Prolific science fiction author Stephen Baxter invites us to explore with him both real life science and space fiction in The Science of Avatar. There are lots of details sprawling in every direction, from speculation to established facts, in an almost scene-by-scene recount of the entire movie. He posits what our real world might be like in the year 2154, the year Avatar takes place.
We begin with Jake Sully leaving an ecologically devastated Earth, which we get the barest glimpse of in the film. Baxter explains to us what might have happened in an all too real account of ecocide, wherein Earth’s resources are depleted and space exploration offers the only hope of finding the resources we need to stay alive here. In the movie, this is the reason for the journey to Pandora.
The rich, life sustaining resource being mined from Pandora is called “unobtainium” which, of course, doesn’t actually exist in real life, but is the substance cited in way too many sci-fi stories to name here as The One Thing we will need to live on Earth someday.
Baxter then explores what we might find in outer space. In great detail, we learn all about Alpha Centauri, asteroids, planets, moons and the stuff of life they may hold, such as carbon, hydrogen, oxygen, and nitrogen. Of course, we also have to build a better spaceship in order to get where we need to go. In Avatar, Jake Sully and crew fly to Pandora on a “true space plane” – the Transatmospheric Vehicle Valkyrie and not the the same old throw away rocket system we currently use to get us to the moon and back.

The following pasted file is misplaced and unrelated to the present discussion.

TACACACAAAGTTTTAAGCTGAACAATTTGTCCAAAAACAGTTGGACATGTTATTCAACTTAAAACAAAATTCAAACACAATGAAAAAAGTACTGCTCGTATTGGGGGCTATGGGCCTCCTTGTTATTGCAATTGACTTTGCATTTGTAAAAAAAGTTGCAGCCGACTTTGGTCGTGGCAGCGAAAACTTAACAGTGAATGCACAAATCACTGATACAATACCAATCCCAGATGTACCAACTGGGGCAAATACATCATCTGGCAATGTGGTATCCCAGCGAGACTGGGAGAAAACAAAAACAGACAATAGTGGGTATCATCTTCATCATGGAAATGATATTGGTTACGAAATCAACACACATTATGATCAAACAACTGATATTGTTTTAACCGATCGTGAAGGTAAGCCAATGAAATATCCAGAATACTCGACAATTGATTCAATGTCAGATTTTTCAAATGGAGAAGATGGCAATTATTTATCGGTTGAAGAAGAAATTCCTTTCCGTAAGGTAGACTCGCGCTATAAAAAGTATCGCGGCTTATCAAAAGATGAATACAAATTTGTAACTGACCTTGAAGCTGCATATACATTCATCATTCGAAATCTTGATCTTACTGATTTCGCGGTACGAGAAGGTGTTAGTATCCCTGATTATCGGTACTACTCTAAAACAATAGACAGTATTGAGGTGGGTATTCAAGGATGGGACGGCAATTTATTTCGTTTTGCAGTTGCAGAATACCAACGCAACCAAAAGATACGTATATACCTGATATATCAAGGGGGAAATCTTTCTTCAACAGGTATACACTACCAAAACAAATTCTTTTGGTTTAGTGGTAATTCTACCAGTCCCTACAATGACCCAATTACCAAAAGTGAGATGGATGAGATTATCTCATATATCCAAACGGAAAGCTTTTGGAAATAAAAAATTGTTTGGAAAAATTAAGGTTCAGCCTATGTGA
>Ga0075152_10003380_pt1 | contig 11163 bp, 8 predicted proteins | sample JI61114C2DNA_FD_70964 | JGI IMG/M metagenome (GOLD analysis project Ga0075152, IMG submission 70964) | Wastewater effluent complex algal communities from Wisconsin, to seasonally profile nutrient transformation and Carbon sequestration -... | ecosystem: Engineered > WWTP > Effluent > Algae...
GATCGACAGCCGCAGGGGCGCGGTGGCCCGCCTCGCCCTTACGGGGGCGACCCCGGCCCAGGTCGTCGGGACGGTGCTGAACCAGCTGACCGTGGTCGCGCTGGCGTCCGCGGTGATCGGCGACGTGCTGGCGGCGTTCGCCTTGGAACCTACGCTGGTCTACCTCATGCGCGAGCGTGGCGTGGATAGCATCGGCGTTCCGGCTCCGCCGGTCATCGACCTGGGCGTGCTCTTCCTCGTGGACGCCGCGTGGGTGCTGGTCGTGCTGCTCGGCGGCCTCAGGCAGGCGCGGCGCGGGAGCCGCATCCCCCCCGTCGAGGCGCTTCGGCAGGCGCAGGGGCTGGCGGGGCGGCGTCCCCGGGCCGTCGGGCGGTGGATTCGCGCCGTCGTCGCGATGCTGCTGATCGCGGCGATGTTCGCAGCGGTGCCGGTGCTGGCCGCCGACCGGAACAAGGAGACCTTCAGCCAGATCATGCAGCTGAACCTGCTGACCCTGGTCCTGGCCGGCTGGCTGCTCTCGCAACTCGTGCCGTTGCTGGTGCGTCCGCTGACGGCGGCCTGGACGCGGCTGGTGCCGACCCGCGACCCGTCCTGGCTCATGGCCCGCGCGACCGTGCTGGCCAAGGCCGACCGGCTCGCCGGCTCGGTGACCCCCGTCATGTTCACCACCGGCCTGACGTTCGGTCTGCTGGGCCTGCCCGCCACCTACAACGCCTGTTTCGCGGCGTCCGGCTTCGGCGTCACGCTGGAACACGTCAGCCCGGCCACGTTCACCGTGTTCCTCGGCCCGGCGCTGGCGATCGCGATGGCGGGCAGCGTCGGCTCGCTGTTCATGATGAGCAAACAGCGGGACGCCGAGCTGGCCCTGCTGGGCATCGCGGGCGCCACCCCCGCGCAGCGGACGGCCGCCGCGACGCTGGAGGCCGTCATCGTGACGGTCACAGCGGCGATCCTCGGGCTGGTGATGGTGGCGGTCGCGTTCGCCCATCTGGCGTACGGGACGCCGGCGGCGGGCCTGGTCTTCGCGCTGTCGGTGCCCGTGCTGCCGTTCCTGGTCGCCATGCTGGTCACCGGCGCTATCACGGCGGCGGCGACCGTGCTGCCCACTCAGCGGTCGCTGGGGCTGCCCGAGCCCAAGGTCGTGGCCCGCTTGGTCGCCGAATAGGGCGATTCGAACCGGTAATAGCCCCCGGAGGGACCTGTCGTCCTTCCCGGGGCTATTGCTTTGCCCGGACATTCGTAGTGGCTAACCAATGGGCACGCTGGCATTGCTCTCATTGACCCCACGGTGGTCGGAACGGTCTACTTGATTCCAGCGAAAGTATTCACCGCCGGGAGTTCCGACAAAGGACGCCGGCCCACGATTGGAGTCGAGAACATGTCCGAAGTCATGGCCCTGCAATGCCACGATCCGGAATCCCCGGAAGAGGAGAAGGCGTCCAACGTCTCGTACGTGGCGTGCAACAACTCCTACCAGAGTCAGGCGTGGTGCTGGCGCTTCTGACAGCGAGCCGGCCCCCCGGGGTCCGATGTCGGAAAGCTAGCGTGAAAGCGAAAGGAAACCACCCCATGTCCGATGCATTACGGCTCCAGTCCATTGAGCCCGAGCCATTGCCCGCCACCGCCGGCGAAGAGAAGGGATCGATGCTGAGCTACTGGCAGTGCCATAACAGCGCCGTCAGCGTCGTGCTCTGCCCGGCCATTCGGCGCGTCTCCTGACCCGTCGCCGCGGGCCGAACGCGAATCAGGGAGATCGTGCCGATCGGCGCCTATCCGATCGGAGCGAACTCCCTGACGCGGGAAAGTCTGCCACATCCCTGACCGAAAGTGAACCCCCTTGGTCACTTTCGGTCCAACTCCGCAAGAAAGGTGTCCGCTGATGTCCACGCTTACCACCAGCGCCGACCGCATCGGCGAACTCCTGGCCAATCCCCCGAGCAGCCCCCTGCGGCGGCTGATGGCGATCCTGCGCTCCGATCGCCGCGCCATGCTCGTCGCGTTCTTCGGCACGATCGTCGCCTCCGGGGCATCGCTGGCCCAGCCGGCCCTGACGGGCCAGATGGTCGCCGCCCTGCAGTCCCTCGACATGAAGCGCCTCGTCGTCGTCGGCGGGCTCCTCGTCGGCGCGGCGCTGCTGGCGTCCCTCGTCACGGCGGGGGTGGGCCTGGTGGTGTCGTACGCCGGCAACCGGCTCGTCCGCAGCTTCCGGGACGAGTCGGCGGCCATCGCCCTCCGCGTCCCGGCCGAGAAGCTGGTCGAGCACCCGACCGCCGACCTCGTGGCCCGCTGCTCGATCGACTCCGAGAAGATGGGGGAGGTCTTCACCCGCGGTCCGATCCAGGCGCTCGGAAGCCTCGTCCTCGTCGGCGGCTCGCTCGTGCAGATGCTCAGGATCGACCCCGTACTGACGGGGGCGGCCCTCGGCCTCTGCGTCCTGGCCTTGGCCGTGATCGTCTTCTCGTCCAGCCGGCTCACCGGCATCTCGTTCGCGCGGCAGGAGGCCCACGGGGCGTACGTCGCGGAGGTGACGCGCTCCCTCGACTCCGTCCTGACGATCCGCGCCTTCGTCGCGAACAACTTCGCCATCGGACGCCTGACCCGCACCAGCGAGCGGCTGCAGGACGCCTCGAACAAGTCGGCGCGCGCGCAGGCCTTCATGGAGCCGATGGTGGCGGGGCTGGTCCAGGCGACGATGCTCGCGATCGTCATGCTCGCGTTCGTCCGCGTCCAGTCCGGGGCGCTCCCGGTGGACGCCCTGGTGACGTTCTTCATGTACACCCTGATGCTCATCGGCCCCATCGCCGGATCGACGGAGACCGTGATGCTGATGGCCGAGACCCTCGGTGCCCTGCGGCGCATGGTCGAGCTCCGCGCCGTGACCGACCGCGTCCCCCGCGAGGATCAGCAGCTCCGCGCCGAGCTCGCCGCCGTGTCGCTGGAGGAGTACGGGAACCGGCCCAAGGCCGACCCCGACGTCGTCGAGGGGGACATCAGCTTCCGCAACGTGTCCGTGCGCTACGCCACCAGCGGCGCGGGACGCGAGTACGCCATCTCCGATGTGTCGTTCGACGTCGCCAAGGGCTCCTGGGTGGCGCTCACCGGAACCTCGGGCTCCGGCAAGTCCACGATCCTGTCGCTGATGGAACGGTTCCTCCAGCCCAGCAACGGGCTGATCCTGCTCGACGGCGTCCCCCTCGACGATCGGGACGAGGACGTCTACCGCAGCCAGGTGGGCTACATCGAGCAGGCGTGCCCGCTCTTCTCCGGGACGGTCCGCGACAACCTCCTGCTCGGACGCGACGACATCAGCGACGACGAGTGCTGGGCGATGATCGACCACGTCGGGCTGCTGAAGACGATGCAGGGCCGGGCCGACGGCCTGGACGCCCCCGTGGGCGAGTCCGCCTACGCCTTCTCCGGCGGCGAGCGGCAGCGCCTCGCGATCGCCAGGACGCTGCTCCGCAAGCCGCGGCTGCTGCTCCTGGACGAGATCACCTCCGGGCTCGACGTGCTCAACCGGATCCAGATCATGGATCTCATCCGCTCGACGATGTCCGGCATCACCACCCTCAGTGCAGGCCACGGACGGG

Baxter does all the hard calculating to figure out just how far away from Earth Pandora is and in great detail he goes on to describe what we’d need to build in order to reach that far into outer space. By now, I’m sure you get the point and yet I’ve only described the first three parts out of eight in the entire book. Unsurprisingly, Baxter holds degrees in both mathematics and engineering.
The bottom line on The Science of Avatar is this: if you’re a true space nut and a hard science fiction buff, you’re going to love this book so hard, you’ll read it a thousand times. But if, like me, you just like to see the stuff of dreams up on the screen and end your space exploration right there, you may have a hard time digesting all the dry facts that Baxter throws at you like the high school science teacher he could be if he weren’t so busy writing 50 or so captivating books and countless short stories without ever making us want to cut class.